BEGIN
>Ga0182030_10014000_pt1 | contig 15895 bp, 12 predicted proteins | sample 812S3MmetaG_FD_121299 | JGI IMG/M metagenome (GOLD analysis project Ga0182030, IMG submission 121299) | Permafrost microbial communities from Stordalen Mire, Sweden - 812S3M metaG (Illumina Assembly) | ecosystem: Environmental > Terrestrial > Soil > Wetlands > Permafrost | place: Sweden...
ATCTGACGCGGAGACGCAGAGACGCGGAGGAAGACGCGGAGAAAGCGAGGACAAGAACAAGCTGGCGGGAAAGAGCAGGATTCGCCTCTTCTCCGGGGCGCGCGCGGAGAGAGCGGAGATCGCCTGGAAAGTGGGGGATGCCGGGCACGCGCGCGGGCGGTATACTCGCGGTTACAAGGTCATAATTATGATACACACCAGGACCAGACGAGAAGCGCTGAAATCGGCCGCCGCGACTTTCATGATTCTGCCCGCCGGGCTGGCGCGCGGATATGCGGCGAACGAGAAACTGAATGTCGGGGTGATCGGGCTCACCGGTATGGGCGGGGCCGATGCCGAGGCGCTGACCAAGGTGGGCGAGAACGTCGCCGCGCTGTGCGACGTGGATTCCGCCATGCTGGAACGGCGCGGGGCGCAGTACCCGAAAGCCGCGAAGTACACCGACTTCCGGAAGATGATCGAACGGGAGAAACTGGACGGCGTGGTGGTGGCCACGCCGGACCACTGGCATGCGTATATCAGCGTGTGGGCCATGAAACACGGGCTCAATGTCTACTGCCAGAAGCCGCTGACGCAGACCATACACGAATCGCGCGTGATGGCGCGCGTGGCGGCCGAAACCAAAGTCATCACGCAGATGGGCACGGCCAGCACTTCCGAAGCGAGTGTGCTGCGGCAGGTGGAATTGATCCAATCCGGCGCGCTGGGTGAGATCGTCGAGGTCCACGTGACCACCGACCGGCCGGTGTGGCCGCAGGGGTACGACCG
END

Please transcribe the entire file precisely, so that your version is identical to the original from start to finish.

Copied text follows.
>Ga0182030_10014000_pt1 | contig 15895 bp, 12 predicted proteins | sample 812S3MmetaG_FD_121299 | JGI IMG/M metagenome (GOLD analysis project Ga0182030, IMG submission 121299) | Permafrost microbial communities from Stordalen Mire, Sweden - 812S3M metaG (Illumina Assembly) | ecosystem: Environmental > Terrestrial > Soil > Wetlands > Permafrost | place: Sweden...
ATCTGACGCGGAGACGCAGAGACGCGGAGGAAGACGCGGAGAAAGCGAGGACAAGAACAAGCTGGCGGGAAAGAGCAGGATTCGCCTCTTCTCCGGGGCGCGCGCGGAGAGAGCGGAGATCGCCTGGAAAGTGGGGGATGCCGGGCACGCGCGCGGGCGGTATACTCGCGGTTACAAGGTCATAATTATGATACACACCAGGACCAGACGAGAAGCGCTGAAATCGGCCGCCGCGACTTTCATGATTCTGCCCGCCGGGCTGGCGCGCGGATATGCGGCGAACGAGAAACTGAATGTCGGGGTGATCGGGCTCACCGGTATGGGCGGGGCCGATGCCGAGGCGCTGACCAAGGTGGGCGAGAACGTCGCCGCGCTGTGCGACGTGGATTCCGCCATGCTGGAACGGCGCGGGGCGCAGTACCCGAAAGCCGCGAAGTACACCGACTTCCGGAAGATGATCGAACGGGAGAAACTGGACGGCGTGGTGGTGGCCACGCCGGACCACTGGCATGCGTATATCAGCGTGTGGGCCATGAAACACGGGCTCAATGTCTACTGCCAGAAGCCGCTGACGCAGACCATACACGAATCGCGCGTGATGGCGCGCGTGGCGGCCGAAACCAAAGTCATCACGCAGATGGGCACGGCCAGCACTTCCGAAGCGAGTGTGCTGCGGCAGGTGGAATTGATCCAATCCGGCGCGCTGGGTGAGATCGTCGAGGTCCACGTGACCACCGACCGGCCGGTGTGGCCGCAGGGGTACGACCG